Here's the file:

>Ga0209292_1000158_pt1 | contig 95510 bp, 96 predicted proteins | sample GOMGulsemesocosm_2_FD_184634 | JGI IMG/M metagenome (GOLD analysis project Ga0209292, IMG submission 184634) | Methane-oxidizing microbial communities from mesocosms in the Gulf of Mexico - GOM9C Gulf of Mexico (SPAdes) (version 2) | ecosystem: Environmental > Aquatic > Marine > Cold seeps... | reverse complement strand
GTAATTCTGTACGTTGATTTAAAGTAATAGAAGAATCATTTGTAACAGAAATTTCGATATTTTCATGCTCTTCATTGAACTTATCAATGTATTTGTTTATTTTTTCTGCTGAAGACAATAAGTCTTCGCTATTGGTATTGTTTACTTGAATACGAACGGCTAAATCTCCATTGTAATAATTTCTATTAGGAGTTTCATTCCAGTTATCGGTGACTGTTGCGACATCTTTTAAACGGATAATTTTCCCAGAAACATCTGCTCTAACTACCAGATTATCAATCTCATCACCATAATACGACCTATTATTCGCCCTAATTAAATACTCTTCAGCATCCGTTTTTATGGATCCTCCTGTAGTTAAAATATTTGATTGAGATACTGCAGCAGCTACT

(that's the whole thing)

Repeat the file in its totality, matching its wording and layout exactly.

>Ga0209292_1000158_pt1 | contig 95510 bp, 96 predicted proteins | sample GOMGulsemesocosm_2_FD_184634 | JGI IMG/M metagenome (GOLD analysis project Ga0209292, IMG submission 184634) | Methane-oxidizing microbial communities from mesocosms in the Gulf of Mexico - GOM9C Gulf of Mexico (SPAdes) (version 2) | ecosystem: Environmental > Aquatic > Marine > Cold seeps... | reverse complement strand
GTAATTCTGTACGTTGATTTAAAGTAATAGAAGAATCATTTGTAACAGAAATTTCGATATTTTCATGCTCTTCATTGAACTTATCAATGTATTTGTTTATTTTTTCTGCTGAAGACAATAAGTCTTCGCTATTGGTATTGTTTACTTGAATACGAACGGCTAAATCTCCATTGTAATAATTTCTATTAGGAGTTTCATTCCAGTTATCGGTGACTGTTGCGACATCTTTTAAACGGATAATTTTCCCAGAAACATCTGCTCTAACTACCAGATTATCAATCTCATCACCATAATACGACCTATTATTCGCCCTAATTAAATACTCTTCAGCATCCGTTTTTATGGATCCTCCTGTAGTTAAAATATTTGATTGAGATACTGCAGCAGCTACT